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Increased Sensitivity to Perceptual Interference in Adults with Attention Deficit Hyperactivity Disorder

By Er A. Stevens, Leeza Maron, Joel T. Nigg, Desmond Cheung, Edward F. Ester and Edward Awh

Abstract

Difficulty with selective attention is a frequent complaint of adult patients with ADHD, but selective attention tasks have not provided robust evidence of attentional dysfunction in this group. Two experiments examine this puzzle by distinguishing between failures of spatial selection and problems due to sensitivity to perceptual interference. In Experiment 1, we measured the level of perceptual interference generated by targets in crowded displays with nearby distractors by comparing luminance thresholds in both distractor-present (noise) and distractor-absent (clean) displays. ADHD and control participants had comparable thresholds for clean displays, but ADHD individuals had elevated thresholds to crowded displays. These effects could be explained in two distinct ways. Deficits may have arisen from amplified visual interference in the noise condition, or from abnormalities in top-down attentional processes that reduce visual interference. Experiment 2 adjusted for individual perceptual differences with clean and noise displays, before measuring visual interference resolution at attended versus unattended locations. ADHD and control groups had comparable interference resolution at attended locations. These results suggest that perceptual interference rather than spatial attention deficits may account for some deficits in ADHD. This putative deficit in sensory function highlights a potential early-stage perceptual processing deficit in ADHD distinct from selective attention. (JINS, 2012, 18, 1–10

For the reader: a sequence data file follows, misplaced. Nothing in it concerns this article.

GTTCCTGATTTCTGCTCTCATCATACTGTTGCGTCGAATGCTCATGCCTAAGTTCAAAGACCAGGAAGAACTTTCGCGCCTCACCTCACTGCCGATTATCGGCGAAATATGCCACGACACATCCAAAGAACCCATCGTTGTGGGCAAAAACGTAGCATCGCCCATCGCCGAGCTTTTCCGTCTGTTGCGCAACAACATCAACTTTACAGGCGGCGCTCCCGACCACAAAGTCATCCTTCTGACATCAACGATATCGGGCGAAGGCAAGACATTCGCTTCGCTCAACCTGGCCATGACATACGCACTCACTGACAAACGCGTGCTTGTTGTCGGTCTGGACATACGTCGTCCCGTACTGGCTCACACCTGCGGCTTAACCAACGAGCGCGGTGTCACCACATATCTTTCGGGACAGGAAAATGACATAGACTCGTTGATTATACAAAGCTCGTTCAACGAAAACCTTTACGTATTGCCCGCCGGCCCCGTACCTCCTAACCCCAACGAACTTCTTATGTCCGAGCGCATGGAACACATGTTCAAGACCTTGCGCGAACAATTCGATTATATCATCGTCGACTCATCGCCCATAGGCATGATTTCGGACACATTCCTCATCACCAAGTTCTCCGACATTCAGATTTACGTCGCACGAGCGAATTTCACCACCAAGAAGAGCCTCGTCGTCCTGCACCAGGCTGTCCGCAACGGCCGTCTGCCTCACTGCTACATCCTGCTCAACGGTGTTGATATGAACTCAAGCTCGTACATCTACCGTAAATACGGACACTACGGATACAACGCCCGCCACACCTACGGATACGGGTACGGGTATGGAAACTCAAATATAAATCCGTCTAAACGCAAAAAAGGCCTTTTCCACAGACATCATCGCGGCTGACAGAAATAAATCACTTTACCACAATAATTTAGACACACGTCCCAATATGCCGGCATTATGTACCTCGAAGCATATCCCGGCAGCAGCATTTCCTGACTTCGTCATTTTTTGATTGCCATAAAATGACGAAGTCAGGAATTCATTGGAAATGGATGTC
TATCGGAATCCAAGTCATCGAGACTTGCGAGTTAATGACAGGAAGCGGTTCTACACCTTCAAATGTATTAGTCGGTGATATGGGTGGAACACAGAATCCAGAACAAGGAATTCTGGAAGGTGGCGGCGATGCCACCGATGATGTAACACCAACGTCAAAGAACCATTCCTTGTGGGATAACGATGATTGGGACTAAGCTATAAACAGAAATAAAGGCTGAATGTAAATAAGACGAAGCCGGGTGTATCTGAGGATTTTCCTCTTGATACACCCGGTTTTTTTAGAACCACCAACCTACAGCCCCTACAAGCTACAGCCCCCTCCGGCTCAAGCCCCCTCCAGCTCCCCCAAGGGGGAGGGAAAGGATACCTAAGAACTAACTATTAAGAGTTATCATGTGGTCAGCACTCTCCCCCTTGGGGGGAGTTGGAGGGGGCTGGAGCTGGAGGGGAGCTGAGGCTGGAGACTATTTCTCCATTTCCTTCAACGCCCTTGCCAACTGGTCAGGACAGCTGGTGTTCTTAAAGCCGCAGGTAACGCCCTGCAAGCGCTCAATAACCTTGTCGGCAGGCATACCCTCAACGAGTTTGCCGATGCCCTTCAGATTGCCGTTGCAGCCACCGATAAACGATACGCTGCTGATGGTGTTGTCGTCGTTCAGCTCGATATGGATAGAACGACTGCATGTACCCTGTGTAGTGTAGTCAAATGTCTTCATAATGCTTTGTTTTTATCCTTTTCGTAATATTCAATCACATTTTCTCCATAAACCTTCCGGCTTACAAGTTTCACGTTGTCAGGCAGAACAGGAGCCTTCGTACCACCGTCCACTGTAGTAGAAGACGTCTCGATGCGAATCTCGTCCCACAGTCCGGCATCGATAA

Topics: Cognition, Contrast sensitivity, Visual crowding, Psychophysics, Visual cortex, Spatial selective attention
Year: 2011
OAI identifier: oai:CiteSeerX.psu:10.1.1.230.5324
Provided by: CiteSeerX
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